In Kearns v General Council of the Bar [2003] EWCA Civ 331, the Court of Appeal contrasted a situation where there was a recognised existing relationship between the parties, in which case the qualified privilege question of duty/interest would not be fact sensitive from a situation where there was no such recognised relationship in which case the particular circumstances surrounding the individual publication would have to be investigated.

The judge had followed Kearns in W v Westminster City Council [2005] EWHC 105 concerning the publication of words contained in a report made for the purposes of the Children Act which, employees of the council admitted, should not have been published but that publication had occurred because of a mistake and misunderstanding on their part. The judge had ruled that whether or not the publication should have taken place was irrelevant because there existed a recognised existing relationship which engaged qualified privilege irrespective of the factual details of a publication.

Although the defamation claim failed in Westminster City Council there was a separate claim under the Human Rights Act 1998. In the human rights claim, the judge found that there was an interference with the claimant’s Article 8 rights because the information was highly sensitive and potentially very damaging to him.

A decision of the Court of Appeal that was not cited in Westminster was Wood v Chief Constable of the West Midlands Police [2003] EWHC 2971 (QB). In Wood Lord Bingham CJ said:

the police, as a public body, ought not generally to disclose information which comes into their possession relating to a member of the public, being information not generally available and potentially damaging to that member of the public, except for the purpose of and to the extent necessary for the performance of their public duty. The principle rests on a fundamental rule of good public administration which the law must recognise.

The question is whether the occasions of publication were privileged. That said, a decision to publish information which may be untrue may well call for even greater care than a decision to publish information which is known to be true.

Wood concerned information that had been published before the coming into force of the Human Rights Act or the Data Protection Act. The judge thought that it indicated that different principles applied, even at common law, to the consideration by a public body to publish potentially damaging information. Of course Kearns did not concern publication by a public body, but the judge thought that if there was a contradiction between Kearns and Wood he would be bound to follow Wood.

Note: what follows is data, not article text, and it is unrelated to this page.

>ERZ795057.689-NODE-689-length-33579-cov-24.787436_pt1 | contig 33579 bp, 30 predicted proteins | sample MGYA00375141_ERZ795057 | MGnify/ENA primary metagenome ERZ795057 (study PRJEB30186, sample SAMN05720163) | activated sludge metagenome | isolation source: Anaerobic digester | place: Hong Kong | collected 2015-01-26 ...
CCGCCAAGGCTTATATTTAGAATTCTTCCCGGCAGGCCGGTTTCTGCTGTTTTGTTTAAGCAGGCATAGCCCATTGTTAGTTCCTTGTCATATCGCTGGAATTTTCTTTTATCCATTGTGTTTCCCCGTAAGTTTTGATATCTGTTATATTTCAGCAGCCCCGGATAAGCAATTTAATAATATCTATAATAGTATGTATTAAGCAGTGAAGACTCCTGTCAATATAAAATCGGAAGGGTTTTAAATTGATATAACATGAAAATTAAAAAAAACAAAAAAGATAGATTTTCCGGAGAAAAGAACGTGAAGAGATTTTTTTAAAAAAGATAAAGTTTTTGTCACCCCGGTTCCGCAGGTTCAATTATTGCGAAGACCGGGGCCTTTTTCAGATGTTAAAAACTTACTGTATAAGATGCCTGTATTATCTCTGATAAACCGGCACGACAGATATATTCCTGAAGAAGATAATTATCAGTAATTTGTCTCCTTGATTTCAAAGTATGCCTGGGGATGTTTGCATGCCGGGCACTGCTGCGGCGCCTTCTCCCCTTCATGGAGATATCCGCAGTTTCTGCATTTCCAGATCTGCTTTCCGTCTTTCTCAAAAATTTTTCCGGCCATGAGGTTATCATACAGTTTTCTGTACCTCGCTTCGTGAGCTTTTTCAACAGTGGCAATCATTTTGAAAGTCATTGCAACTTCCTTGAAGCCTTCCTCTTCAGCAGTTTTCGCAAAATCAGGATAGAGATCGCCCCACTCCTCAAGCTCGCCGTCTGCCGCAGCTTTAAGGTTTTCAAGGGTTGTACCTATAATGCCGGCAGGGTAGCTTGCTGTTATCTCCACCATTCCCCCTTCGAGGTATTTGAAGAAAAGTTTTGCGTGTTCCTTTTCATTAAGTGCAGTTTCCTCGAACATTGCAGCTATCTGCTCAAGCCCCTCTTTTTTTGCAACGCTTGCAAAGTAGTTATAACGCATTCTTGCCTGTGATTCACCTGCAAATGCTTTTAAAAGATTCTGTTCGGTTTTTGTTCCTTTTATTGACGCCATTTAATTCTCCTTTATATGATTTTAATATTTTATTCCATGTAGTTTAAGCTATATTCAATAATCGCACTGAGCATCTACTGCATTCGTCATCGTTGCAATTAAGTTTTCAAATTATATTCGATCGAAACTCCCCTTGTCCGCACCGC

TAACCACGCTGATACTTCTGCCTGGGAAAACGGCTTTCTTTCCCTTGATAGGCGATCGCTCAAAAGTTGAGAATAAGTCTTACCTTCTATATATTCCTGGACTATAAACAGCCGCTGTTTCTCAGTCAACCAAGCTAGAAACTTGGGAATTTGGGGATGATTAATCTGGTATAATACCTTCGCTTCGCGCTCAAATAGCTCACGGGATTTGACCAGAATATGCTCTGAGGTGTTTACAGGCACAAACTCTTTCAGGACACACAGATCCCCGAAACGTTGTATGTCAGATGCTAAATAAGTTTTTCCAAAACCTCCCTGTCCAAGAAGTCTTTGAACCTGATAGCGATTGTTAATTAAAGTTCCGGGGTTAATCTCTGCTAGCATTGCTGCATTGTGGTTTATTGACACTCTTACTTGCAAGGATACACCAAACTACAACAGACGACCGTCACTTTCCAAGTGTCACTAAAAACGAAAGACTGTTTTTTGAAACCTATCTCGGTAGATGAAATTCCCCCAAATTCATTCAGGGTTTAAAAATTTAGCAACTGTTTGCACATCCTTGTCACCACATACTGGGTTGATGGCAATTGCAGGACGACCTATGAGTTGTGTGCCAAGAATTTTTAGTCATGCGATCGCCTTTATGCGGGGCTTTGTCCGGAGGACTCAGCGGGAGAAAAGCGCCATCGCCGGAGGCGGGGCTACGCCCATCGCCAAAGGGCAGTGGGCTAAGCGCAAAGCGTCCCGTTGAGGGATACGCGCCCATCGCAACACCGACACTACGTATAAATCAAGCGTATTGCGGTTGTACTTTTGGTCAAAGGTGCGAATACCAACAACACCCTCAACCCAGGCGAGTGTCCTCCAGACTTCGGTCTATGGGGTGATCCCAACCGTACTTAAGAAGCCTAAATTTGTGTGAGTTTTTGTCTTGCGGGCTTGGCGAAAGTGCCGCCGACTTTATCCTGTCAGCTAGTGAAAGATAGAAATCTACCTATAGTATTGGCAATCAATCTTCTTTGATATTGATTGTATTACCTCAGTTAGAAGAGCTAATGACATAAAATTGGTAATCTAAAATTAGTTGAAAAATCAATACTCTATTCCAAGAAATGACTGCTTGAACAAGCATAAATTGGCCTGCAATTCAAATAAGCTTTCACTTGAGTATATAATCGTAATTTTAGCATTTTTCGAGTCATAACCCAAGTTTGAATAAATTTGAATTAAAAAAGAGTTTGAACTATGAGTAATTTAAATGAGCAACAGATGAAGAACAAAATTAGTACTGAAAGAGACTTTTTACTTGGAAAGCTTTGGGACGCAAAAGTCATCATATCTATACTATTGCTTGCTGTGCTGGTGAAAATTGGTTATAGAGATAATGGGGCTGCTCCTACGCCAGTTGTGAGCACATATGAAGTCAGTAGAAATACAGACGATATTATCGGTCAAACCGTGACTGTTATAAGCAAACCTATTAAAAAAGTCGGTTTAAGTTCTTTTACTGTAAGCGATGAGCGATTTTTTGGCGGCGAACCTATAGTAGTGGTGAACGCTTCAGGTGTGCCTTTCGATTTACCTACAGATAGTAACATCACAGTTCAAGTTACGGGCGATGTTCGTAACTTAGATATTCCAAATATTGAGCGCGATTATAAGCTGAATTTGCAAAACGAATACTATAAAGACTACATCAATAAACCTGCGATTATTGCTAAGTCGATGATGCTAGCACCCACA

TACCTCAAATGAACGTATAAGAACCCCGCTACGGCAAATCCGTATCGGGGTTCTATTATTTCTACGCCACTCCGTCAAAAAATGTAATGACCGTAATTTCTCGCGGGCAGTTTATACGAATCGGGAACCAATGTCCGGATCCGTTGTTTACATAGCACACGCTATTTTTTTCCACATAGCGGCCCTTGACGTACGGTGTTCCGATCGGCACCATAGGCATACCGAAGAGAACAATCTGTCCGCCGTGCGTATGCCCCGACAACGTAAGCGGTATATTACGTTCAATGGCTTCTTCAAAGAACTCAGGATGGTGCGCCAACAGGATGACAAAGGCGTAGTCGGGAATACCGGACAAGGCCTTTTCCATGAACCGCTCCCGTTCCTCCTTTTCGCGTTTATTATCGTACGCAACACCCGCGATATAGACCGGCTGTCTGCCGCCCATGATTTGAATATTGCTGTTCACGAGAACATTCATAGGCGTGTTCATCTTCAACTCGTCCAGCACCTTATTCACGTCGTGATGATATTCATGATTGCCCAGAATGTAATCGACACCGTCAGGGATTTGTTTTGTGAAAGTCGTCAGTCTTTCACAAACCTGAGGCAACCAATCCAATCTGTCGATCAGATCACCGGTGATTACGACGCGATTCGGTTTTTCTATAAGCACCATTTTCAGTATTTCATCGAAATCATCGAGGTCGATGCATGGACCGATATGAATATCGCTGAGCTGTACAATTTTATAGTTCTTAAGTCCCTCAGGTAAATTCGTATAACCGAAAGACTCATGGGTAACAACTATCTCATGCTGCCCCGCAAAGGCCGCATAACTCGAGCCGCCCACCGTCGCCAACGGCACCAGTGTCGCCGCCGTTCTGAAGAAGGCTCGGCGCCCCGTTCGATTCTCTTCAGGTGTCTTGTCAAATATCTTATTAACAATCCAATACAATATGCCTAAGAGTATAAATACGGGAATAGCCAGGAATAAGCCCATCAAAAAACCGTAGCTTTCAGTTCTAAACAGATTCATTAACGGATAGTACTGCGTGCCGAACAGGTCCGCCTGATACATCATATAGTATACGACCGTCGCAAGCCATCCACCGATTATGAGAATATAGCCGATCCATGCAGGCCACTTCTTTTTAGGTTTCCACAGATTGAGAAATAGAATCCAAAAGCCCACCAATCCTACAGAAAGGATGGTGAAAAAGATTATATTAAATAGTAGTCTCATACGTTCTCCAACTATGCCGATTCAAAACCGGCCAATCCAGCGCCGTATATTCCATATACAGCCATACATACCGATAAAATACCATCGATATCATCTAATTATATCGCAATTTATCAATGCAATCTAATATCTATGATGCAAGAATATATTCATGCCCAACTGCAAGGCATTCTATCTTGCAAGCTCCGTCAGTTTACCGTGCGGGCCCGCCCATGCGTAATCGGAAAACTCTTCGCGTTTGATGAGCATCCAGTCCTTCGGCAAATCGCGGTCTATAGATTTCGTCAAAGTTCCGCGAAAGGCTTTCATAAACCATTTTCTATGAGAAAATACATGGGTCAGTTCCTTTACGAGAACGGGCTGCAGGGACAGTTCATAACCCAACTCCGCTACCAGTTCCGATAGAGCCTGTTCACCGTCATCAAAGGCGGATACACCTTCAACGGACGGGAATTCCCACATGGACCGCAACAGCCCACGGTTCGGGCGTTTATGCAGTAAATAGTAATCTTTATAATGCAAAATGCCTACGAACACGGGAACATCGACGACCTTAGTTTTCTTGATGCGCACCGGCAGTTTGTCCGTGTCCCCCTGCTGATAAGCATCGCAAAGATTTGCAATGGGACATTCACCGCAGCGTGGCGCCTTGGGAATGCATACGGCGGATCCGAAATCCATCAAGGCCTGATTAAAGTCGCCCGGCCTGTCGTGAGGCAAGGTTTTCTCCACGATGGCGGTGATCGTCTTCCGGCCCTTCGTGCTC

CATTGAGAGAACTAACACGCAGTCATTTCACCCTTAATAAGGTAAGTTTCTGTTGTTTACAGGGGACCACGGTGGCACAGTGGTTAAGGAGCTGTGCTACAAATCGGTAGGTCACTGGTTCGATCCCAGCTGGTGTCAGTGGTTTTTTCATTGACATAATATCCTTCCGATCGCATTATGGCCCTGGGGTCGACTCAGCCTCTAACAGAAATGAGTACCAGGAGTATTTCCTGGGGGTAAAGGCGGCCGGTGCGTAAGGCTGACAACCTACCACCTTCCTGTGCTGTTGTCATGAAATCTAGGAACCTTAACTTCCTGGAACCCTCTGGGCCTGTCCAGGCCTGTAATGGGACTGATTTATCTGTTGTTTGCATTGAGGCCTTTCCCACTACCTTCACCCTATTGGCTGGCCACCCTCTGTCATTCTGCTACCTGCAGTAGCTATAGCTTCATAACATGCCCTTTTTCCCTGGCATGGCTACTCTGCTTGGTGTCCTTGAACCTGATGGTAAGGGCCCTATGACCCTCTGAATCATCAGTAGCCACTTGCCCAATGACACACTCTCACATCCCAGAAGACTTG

No Human Rights claim was brought by Mrs Clift, but her Reply was amended so as to rely on the Human Rights Act to counter the defence of qualified privilege. The judge thought that, in particular as a result of the guidance in Huang v Home Secretary [2007] 2 AC 167, the Human Rights Act did require that the court engaged in a factual enquiry to consider whether the extent of each publication by the defendant was proportionate, despite the existence of a recognised existing relationship which, on the authority of Kearns would normally preclude such an investigation.

The judge found that qualified privilege did exist in the publication to  customer facing staff and managers in Trading Standards, Neighbourhood Enforcement and Community Safety but not in Licencing, Food and Safety, Children and Education Services nor to Community Wardens, Trade Union Officials and anyone in the four partner organisations outside the council. That exclusion had an effect on damages since publications on occasions of qualified privilege would be excluded except where malice was shown.

Conclusion

I think this case does have some relevance to housing law. It touches on a situation that (in my experience anyway) comes up in practice where a client has information about them, possibly highly prejudicial to them, shared between organisations. The case requires an authority to consider the proportionality of that distribution lest it be vulnerable to a claim for defamation. No HRA claim was brought, so this decision is, strictly speaking, confined to a claim for defamation, but in my view the reasoning on the duty of public bodies has wider application.

In practical terms it means that public bodies should be rather more careful about keeping records of alleged criminality or anti-social behaviour and about any distribution of those records. That, in my view, can only be a good thing. Calling a document a “Violent Persons Register” if you know full well that some of those persons have never used violence.

On a very personal note: I think this case sadly illustrates a trend in official behaviour which emphasizes the protection of staff to the detriment of its service to the community. Where officials behave badly, incompetently or insensitively they often provoke angry and vigorous responses from members of the public. This is unsurprising, it is far easier to stay calm when dispensing (in)justice than when trying to obtain it. I suspect most readers will at some time or another have wished the person they were speaking to would drop dead but that does not make us all murderers.